If you're calorie-counting, these hefty cookies are not for you. But if you don't mind indulging your taste buds, you will not regret munching on cookies with hard-to-resist flavors that include peanut butter chocolate ganache, salted caramel chocolate chunk, lemon dream (in the summer) and oatmeal berry (in the fall), molasses ginger and mint meltaways. The cookies are sold four to a package for $6. For June and July alone that translates into selling $5,000 worth of cookies.
But it gets better.
If you want to help make a difference for women whose lives were once in a freefall turmoil, then by all means indulge in these flavorsome delights known as Pauls' Moms' Cookies, so named after co-founders' Cindy Knape and Chris Mason's sons, both of whom share the same first name.
Proceeds benefit Open Door Women's Center
Newkirk and Petchaucr have known each other for four years. At different times in their lives, they ended up at Degage Ministries' Open Door Women's Center, one of several Degage ministries located at 144 South Division Avenue in the Heartside district of downtown Grand Rapids. Open Door Women's Center provides shelter for women whose lives are in a crisis and they need much more than three hots and a cot to regain their footing in life.
Pauls' Moms' Cookies accomplishes more than raising funds for Open Door.
Tuesday mornings, Knape, Mason, Newkirk and Petchaucr and 10 or so other women from Open Door meet at Trinity United Methodist at 1100 Lake Drive SE and make the batter that will transform into a weekly average of 800-plus cookies that will be sold at the Rockford Farmers Market. Special orders also are accepted. For details to go www.degageministries.org/cookies.
"We make the dough, bake them and package them," said Knape. "They're not low calories because if you're going to make a cookie, make it a good one. 'Making a difference one cookie at a time' is our motto.
"The partnership with Degage has just amazing," Knape continued. "We're now making a difference not only with the money that is raised but also giving to the women (at Open Door) who I think are in very positive environment, including the days they make cookies. There's a lot of laughter and joy."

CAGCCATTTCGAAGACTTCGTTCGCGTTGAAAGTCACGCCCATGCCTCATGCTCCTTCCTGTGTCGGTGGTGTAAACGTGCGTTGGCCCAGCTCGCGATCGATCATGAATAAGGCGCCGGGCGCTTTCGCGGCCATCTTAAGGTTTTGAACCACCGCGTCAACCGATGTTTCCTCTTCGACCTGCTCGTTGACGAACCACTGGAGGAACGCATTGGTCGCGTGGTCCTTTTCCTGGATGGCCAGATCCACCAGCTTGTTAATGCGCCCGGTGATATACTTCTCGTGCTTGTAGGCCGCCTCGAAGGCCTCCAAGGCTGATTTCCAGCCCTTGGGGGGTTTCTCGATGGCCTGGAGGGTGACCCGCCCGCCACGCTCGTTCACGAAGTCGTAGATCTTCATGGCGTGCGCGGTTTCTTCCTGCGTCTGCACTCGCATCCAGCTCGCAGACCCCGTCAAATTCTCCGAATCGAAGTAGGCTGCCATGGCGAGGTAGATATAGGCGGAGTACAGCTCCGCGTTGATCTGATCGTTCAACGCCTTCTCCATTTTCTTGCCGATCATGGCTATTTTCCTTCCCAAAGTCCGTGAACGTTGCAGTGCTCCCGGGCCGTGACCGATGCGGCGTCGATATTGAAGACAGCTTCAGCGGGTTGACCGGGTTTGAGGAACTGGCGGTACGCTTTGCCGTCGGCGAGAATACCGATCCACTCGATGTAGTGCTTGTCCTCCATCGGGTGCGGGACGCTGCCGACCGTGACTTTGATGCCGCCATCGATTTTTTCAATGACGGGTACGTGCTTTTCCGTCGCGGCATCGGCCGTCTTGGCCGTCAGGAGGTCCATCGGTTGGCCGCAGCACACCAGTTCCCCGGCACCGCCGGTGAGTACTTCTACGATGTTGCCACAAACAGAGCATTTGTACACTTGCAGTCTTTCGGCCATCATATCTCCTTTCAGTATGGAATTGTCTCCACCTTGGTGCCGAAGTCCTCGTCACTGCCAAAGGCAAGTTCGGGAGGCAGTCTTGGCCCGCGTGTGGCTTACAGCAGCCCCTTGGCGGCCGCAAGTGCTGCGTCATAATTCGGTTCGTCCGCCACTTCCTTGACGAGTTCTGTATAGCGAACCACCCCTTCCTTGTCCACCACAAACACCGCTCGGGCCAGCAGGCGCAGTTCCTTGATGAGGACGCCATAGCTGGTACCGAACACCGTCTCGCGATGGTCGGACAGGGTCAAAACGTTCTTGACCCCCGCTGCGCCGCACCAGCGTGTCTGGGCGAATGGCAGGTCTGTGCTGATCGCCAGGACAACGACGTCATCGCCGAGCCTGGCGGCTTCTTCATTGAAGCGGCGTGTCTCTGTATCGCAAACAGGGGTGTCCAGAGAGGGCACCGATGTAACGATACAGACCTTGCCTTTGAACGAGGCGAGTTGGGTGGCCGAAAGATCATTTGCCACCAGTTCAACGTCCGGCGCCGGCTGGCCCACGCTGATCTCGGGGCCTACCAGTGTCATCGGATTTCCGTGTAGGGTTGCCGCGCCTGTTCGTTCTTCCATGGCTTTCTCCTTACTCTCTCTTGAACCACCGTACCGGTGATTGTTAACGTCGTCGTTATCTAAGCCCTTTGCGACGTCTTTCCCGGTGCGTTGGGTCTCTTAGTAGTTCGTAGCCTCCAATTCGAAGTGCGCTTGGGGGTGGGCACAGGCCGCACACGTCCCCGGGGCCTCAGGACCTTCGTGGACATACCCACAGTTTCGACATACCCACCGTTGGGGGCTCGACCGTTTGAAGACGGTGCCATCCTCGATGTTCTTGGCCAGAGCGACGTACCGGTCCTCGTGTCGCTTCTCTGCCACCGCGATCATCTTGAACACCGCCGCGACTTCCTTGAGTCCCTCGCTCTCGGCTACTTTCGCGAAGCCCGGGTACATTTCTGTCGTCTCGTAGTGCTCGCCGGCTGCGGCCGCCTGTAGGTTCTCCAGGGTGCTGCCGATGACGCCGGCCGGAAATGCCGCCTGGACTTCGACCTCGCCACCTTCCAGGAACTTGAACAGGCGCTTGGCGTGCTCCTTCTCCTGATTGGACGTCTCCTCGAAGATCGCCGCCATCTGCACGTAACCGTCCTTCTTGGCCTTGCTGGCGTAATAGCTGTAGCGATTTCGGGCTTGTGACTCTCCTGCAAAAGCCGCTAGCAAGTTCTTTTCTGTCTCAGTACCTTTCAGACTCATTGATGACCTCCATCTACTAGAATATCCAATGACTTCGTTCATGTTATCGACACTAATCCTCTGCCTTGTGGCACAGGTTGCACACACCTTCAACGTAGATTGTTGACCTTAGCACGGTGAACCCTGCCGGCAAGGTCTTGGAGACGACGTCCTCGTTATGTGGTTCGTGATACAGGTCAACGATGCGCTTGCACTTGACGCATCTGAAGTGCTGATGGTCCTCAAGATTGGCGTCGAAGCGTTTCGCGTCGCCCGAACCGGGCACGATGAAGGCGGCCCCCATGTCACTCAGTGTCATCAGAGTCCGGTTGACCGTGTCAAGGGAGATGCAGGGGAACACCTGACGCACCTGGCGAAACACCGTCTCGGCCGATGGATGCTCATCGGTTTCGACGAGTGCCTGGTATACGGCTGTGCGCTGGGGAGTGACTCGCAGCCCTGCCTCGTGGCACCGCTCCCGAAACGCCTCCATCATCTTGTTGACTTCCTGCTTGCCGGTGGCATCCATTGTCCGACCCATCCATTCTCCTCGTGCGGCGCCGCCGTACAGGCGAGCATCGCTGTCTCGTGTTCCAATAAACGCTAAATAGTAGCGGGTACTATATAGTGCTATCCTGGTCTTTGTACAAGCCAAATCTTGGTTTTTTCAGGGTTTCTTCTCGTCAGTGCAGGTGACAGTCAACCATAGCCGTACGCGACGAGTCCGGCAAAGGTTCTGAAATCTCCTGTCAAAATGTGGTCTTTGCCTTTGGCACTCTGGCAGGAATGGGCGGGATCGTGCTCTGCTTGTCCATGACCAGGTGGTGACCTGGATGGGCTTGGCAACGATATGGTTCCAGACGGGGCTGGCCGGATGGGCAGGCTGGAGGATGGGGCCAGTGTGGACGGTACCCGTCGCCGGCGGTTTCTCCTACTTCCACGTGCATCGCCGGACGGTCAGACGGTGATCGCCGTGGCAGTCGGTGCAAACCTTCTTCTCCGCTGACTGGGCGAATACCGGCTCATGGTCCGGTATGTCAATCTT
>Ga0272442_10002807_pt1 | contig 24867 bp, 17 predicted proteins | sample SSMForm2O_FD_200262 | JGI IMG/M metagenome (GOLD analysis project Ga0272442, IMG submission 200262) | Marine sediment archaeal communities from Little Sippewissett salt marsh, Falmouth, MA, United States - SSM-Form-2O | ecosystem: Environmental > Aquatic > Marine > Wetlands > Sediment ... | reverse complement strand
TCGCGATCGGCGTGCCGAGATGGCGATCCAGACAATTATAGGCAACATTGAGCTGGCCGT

Newkirk and Petchaucr agree with Knape.
"I like getting out and working with different people," said Petchaucr. "I really enjoy the farmer's market and being in the background baking."
"Getting out in the public more is good for me because I have an anxiety problem," said Newkirk. "It helps me to get control a little better. And I love to cook. I have the experience. I used to work in a bakery and make donuts. I've worked in retail, too."
Safe Christian environment
Open Door Women's Center provides up to 40 women at a time with a safe Christian environment in their time of need, said Degage executive director Marge Palmerlee. Some, but not all, were previously homeless.
From there, the ministry helps them find transitional and permanent housing, job training and support for life-controlling challenges such as alcoholism. For some of the women, that means working as volunteers for Pauls' Moms' Cookies. Petchaucr and Newkirk are paid for their work.
"Often times when someone is homeless, there is feelings of shame and rejection," Palmerlee said. "That really has a negative impact on how they see themselves. We offer these connections and opportunities that goes a long ways to see who they are in Christ so they value themselves."
Not alone in the journey
For many of the women who find their way at Open Door Women's Center, it's important to provide them with a sense a community while they're residents at Degage and when they are no longer residents, Palmerlee said.
"Our main goal for the cookies is reflect the love of Christ and build relationships with the women," Palmerlee said. "We have found when the women do get out on their own, they end up feeling isolated and often times, tend to revert back to negative behaviors like homelessness. So in June, we hired someone for after-care who follows up with the women and makes sure they are feeling connected to the community so they don't feel they're making the journey alone."